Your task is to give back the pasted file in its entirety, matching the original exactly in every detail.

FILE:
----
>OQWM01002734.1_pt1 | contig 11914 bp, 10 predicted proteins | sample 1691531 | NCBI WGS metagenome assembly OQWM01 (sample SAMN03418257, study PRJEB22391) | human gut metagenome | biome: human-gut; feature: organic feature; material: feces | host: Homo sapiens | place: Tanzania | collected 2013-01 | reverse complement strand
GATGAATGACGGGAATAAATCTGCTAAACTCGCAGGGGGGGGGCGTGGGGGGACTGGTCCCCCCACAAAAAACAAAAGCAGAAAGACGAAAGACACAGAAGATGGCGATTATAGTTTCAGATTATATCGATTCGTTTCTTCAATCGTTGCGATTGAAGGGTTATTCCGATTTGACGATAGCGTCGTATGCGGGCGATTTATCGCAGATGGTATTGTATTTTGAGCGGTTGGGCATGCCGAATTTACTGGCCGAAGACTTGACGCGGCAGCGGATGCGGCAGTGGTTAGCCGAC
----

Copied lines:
>OQWM01002734.1_pt1 | contig 11914 bp, 10 predicted proteins | sample 1691531 | NCBI WGS metagenome assembly OQWM01 (sample SAMN03418257, study PRJEB22391) | human gut metagenome | biome: human-gut; feature: organic feature; material: feces | host: Homo sapiens | place: Tanzania | collected 2013-01 | reverse complement strand
GATGAATGACGGGAATAAATCTGCTAAACTCGCAGGGGGGGGGCGTGGGGGGACTGGTCCCCCCACAAAAAACAAAAGCAGAAAGACGAAAGACACAGAAGATGGCGATTATAGTTTCAGATTATATCGATTCGTTTCTTCAATCGTTGCGATTGAAGGGTTATTCCGATTTGACGATAGCGTCGTATGCGGGCGATTTATCGCAGATGGTATTGTATTTTGAGCGGTTGGGCATGCCGAATTTACTGGCCGAAGACTTGACGCGGCAGCGGATGCGGCAGTGGTTAGCCGAC